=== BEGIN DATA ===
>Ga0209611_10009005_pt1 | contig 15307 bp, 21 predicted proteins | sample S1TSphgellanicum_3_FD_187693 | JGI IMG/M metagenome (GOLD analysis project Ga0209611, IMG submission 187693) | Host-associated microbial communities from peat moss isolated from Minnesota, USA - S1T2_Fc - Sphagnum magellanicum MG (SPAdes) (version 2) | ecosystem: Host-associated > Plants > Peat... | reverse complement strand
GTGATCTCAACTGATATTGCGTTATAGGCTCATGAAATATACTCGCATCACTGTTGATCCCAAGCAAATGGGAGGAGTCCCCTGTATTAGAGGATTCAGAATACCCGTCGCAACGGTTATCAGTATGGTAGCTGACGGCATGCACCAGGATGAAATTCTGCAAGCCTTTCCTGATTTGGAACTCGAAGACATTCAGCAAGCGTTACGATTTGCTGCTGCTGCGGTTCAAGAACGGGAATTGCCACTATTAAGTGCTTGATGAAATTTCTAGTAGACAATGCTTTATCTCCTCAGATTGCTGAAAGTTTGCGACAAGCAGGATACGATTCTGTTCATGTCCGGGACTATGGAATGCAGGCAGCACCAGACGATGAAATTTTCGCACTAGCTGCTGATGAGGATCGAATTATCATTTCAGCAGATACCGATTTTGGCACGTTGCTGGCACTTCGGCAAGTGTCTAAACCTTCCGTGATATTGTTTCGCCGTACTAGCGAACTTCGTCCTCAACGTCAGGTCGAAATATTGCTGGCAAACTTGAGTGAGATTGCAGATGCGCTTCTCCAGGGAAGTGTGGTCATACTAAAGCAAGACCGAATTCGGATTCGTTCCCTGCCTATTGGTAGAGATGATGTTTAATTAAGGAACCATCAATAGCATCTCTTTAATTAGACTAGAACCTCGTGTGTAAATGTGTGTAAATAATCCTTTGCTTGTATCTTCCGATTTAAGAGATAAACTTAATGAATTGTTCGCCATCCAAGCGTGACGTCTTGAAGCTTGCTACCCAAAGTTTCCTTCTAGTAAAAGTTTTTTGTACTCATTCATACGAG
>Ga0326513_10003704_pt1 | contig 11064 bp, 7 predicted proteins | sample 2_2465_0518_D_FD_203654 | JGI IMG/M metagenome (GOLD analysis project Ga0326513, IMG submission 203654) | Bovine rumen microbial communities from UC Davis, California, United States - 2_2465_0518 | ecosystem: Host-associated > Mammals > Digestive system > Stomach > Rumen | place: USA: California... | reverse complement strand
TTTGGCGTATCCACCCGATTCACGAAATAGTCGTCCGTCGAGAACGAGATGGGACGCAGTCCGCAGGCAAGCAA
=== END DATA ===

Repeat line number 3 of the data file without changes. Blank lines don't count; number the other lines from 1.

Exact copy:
>Ga0326513_10003704_pt1 | contig 11064 bp, 7 predicted proteins | sample 2_2465_0518_D_FD_203654 | JGI IMG/M metagenome (GOLD analysis project Ga0326513, IMG submission 203654) | Bovine rumen microbial communities from UC Davis, California, United States - 2_2465_0518 | ecosystem: Host-associated > Mammals > Digestive system > Stomach > Rumen | place: USA: California... | reverse complement strand